Four years ago, in writing about the badly mis-named Patriot Act, we noted librarians' heroic resistance to this most anti-democratic of statutes. "The Congress got stampeded into very nearly repealing the Bill of Rights with near-unanimity. Much of, indeed most of, the media went along at first. All of this went contrary to everything we thought we knew about American democracy and its uniquely inspired series of checks and balances. But someone always seems to step up in this democracy which is now nearing one-quarter of a millenium. In the end, it was liberty-loving groups such as librarians--those often-lampooned ladies who shoosh you for talking too loudly--who had the brass balls that others lacked to resist the Patriot Act. Contrary to their caricature, they emboldened us all to speak up on behalf of protecting our rights."

For all these reasons and more, please consider taking a moment to recognize your favorite librarian for this award. You'll have done your part to celebrate a priceless national resource.
UPDATE: And let us not forget the library itself. This piece--In Praise of the Town Library--nicely says it all.

Thursday, September 18, 2008

Happiness, Part V

'There ought to be behind the door of every happy, contented man some one standing with a hammer continually reminding him with a tap that there are unhappy people; that however happy he may be, life will show him her laws sooner or later, trouble will come for him—disease, poverty, losses, and no one will see or hear, just as now he neither sees nor hears others.'
--Anton Chekhov. You can review earlier ruminations on this topic here. And just for the sheer bloody hell of it, check out The Happiness Project's 8 tips for making yourself happier in the next hour. Special thanks to my omniverous pal Jeff Hess for pointing me toward that interesting tidbit. You can check out earlier mentions of JH here. But do also check out his blog as well. As for the immortal Chekhov--who has been dead for 104 years, but whose reputation rightly looms larger each year--you can learn anything you'd care to know about him at Paul Jones' Ibiblio here, and sample from a vast array of his translated work here. He famously observed that "if there is a gun hanging on the wall in the first act, it must fire in the last," which has come to be seen as a pithy bromide about removing all extraneous details from a piece of writing. But I've always thought this lesser-known observation was perhaps his most memorable: "A writer is not a confectioner, a cosmetic dealer, or an entertainer. He is a man who has signed a contract with his conscience and his sense of duty."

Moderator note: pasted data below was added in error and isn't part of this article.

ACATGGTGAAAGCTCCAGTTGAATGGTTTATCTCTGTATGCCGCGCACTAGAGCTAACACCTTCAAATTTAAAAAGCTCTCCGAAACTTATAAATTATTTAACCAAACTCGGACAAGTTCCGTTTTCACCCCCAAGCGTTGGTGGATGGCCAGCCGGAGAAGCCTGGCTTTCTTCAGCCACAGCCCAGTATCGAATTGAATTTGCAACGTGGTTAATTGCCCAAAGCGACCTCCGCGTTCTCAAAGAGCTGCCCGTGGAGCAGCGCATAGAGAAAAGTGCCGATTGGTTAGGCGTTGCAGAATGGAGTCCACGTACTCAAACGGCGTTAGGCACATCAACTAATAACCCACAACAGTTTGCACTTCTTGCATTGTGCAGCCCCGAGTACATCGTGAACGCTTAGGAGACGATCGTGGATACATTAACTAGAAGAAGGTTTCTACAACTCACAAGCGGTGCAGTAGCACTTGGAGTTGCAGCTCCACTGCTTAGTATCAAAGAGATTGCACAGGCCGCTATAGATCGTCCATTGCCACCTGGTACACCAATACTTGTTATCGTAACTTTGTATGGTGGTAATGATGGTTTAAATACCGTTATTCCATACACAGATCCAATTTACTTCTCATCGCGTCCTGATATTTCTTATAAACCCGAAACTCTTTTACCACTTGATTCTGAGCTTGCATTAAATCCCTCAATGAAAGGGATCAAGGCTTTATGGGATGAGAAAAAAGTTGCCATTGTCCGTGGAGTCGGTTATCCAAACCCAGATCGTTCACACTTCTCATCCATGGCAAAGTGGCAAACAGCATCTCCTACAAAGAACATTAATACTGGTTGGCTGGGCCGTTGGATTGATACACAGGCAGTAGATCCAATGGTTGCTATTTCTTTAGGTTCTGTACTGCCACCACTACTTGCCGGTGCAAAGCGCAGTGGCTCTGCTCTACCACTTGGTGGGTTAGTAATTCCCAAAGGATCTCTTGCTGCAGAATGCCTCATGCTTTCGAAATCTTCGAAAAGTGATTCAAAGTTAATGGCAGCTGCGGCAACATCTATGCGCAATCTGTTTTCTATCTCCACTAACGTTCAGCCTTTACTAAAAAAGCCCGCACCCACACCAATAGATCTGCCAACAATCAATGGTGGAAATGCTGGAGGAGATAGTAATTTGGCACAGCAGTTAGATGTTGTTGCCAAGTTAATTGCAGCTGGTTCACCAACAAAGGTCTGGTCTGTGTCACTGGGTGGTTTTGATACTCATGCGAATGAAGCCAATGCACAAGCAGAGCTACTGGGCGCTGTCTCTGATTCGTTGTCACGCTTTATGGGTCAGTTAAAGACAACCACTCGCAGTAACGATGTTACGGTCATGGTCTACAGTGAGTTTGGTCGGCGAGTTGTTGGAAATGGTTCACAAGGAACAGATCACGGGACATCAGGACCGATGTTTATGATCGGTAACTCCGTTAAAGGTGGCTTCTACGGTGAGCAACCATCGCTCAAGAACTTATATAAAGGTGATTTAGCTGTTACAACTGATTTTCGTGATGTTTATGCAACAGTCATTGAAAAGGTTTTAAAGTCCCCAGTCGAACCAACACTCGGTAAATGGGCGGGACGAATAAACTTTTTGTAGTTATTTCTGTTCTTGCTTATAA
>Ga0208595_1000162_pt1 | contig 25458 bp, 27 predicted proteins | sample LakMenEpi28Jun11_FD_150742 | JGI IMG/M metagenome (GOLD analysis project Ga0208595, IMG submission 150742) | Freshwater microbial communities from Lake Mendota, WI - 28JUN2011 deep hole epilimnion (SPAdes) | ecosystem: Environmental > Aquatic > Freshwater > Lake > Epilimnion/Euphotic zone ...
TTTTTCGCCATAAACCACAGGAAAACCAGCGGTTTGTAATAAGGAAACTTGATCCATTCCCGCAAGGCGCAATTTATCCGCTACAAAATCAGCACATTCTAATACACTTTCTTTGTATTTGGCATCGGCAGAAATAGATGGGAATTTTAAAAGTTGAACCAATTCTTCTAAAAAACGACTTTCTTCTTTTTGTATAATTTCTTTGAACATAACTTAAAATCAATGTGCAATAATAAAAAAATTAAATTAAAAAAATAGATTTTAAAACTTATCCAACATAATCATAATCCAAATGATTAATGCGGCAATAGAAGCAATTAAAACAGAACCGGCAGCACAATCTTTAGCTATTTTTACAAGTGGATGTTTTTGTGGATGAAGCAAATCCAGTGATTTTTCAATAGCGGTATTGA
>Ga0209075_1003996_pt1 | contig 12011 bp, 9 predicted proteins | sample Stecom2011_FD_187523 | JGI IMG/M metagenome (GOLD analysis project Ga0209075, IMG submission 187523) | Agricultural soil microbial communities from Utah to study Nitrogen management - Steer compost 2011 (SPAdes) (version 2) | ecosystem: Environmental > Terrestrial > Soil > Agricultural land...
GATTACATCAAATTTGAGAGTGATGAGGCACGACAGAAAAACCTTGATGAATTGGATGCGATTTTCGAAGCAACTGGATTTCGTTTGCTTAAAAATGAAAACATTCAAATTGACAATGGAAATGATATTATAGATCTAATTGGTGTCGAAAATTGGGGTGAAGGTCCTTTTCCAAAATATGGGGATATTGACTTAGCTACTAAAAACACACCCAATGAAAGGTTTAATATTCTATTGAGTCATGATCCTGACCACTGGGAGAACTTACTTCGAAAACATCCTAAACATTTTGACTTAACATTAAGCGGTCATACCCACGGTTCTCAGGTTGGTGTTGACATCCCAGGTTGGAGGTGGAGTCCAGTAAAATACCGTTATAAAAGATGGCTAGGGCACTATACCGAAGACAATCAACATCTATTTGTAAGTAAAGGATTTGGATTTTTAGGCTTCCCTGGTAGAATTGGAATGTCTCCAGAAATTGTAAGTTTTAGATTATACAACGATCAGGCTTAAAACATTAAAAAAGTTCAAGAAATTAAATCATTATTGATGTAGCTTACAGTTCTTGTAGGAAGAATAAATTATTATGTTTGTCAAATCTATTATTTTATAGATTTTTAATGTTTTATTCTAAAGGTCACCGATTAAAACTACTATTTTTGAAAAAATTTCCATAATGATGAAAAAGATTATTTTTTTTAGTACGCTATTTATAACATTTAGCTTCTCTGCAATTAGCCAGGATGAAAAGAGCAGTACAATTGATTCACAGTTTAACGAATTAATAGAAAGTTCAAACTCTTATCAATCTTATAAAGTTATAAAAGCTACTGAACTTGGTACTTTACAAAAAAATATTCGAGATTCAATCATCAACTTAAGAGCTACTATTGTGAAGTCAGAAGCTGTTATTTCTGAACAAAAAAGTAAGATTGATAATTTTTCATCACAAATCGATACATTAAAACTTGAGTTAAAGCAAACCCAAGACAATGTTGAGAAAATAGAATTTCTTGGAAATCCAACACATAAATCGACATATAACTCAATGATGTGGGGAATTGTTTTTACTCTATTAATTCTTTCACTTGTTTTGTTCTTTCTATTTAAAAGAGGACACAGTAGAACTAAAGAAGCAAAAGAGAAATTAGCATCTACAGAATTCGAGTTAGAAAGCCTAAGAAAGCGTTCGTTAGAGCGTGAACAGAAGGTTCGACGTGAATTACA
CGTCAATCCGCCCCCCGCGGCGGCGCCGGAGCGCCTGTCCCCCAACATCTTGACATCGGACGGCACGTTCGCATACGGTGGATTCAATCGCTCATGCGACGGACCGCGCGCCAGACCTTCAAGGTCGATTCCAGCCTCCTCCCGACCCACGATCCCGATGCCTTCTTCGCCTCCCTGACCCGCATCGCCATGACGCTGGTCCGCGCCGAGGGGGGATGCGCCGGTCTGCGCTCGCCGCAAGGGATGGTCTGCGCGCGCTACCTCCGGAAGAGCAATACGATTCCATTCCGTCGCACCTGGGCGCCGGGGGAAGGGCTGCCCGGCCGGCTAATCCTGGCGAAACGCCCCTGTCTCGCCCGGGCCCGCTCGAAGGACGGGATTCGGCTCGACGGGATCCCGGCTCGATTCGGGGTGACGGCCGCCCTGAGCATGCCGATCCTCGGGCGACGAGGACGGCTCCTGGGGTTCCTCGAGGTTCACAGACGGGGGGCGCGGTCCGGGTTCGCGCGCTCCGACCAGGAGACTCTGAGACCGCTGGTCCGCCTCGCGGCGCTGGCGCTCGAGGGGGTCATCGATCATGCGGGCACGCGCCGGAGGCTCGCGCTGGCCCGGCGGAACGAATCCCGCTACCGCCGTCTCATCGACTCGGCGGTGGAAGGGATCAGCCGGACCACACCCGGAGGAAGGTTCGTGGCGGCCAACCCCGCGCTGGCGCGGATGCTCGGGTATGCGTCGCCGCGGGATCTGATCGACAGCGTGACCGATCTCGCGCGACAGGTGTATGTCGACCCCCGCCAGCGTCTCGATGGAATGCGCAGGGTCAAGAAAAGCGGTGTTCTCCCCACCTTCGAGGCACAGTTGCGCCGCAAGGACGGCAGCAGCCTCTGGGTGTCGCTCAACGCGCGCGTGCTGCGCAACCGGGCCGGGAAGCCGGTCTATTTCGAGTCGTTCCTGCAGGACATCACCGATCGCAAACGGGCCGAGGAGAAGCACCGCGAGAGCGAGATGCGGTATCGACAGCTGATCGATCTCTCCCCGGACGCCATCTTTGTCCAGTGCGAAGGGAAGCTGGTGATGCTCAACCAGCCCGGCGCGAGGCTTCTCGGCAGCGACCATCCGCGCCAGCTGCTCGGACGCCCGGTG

Want to Understand What's Really Happening
To the Economy? This Fellow Explains it Well

'What we are witnessing may be the greatest destruction of financial wealth that the world has ever seen -- paper losses measured in the trillions of dollars. Corporate wealth. Oil wealth. Real estate wealth. Bank wealth. Private-equity wealth. Hedge fund wealth. Pension wealth. It's a painful reminder that, when you strip away all the complexity and trappings from the magnificent new global infrastructure, finance is still a confidence game -- and once the confidence goes, there's no telling when the selling will stop. But more than psychology is involved here. What is really going on, at the most fundamental level, is that the United States is in the process of being forced by its foreign creditors to begin living within its means.'
--From an article today on the scramble to clean up the Category 4 financial storm, by the Washington Post's uniquely brilliant columnist Steven Pearlstein, who is following and explaining the unfolding crisis better than anyone I've seen anywhere. He's a pro at cutting through the macroeconomic complexity to describe what's really happening and why. In this online chat earlier in the week, he also delivered a moral rebuke to Wall Street (we think it carries considerably more moral authority than similar rebukes delivered by presidential candidates who've taken millions of dollars from their handy new targets of abuse): "Wall Street doesn't care a fig about Main Street or the economy -- it really doesn't. And it doesn't really expect the rest of us to help them because it is so arrogant it never contemplates the fact that we might need to. Wall Streeters live in a self-contained bubble, and they see any government involvement simply in terms of market dynamics, not in terms of the impact on real people or the real economy." He'll be online again today fielding questions at 11 a.m. eastern time. You might consider sending a question his way.